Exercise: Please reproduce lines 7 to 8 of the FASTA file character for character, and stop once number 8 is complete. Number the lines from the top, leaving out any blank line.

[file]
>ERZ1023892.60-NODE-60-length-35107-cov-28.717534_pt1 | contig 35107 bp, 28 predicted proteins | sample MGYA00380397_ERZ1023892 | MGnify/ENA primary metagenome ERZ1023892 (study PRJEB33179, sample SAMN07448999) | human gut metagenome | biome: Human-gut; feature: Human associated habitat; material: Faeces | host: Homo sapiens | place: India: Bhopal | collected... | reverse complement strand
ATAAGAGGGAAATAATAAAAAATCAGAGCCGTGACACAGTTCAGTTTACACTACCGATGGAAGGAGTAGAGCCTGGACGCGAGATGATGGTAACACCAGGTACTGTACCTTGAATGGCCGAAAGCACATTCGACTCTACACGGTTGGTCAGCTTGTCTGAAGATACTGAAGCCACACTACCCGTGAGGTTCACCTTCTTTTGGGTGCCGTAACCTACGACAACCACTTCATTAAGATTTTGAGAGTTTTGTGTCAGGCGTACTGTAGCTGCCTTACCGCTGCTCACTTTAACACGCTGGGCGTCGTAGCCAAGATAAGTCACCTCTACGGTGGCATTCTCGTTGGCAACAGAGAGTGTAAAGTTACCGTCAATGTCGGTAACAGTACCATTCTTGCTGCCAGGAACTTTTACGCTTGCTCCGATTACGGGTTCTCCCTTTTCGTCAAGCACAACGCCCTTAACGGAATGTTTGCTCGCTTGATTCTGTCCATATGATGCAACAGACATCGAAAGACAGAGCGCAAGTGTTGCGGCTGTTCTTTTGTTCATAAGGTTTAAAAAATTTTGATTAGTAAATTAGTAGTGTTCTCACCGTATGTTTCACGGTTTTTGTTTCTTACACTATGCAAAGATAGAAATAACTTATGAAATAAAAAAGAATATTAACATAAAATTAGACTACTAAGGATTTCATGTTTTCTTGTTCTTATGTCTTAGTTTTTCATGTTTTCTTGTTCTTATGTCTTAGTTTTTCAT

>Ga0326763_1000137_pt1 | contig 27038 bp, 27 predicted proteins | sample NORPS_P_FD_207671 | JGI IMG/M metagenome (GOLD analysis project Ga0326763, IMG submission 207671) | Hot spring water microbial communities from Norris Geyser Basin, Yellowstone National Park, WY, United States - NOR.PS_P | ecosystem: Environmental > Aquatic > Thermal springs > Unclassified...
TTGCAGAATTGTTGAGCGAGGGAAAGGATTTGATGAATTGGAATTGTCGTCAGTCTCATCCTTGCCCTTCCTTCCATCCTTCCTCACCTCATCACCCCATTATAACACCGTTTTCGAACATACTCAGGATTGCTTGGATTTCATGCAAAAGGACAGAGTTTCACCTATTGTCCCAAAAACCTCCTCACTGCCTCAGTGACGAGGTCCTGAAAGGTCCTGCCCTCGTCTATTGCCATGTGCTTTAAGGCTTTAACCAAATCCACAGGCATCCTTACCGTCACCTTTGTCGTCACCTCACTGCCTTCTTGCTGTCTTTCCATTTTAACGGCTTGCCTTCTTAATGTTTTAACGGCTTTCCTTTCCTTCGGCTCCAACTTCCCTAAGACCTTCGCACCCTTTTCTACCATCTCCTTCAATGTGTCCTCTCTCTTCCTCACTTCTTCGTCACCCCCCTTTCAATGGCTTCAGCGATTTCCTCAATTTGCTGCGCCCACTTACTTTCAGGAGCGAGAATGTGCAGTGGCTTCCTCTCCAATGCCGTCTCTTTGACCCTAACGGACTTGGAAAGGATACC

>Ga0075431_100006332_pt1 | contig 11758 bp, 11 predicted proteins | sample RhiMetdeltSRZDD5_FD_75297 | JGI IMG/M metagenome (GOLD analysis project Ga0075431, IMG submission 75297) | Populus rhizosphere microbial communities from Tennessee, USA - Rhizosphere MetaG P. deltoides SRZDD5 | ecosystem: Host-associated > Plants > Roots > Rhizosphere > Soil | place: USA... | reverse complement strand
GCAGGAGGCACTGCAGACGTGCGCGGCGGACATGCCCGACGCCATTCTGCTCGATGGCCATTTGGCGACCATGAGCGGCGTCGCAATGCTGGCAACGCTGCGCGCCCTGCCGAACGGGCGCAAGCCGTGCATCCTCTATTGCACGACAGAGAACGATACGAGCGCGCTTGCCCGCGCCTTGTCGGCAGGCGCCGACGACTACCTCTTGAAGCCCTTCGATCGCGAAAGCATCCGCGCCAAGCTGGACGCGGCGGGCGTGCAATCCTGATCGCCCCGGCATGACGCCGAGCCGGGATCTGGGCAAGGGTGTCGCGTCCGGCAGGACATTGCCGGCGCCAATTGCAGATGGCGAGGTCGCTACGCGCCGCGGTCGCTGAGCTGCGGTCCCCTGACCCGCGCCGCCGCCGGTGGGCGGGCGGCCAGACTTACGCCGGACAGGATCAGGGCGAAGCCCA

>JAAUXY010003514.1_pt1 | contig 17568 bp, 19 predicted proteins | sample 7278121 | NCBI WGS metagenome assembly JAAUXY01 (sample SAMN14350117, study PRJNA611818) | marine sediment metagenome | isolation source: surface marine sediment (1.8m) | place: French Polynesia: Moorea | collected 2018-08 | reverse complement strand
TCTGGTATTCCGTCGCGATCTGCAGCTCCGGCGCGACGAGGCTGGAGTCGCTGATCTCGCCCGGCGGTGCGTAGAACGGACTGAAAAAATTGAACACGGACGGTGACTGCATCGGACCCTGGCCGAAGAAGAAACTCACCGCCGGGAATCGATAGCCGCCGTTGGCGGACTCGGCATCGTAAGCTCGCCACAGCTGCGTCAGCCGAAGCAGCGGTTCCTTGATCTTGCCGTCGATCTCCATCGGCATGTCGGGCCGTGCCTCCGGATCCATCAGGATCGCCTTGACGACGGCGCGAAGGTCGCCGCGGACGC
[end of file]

>JAAUXY010003514.1_pt1 | contig 17568 bp, 19 predicted proteins | sample 7278121 | NCBI WGS metagenome assembly JAAUXY01 (sample SAMN14350117, study PRJNA611818) | marine sediment metagenome | isolation source: surface marine sediment (1.8m) | place: French Polynesia: Moorea | collected 2018-08 | reverse complement strand
TCTGGTATTCCGTCGCGATCTGCAGCTCCGGCGCGACGAGGCTGGAGTCGCTGATCTCGCCCGGCGGTGCGTAGAACGGACTGAAAAAATTGAACACGGACGGTGACTGCATCGGACCCTGGCCGAAGAAGAAACTCACCGCCGGGAATCGATAGCCGCCGTTGGCGGACTCGGCATCGTAAGCTCGCCACAGCTGCGTCAGCCGAAGCAGCGGTTCCTTGATCTTGCCGTCGATCTCCATCGGCATGTCGGGCCGTGCCTCCGGATCCATCAGGATCGCCTTGACGACGGCGCGAAGGTCGCCGCGGACGC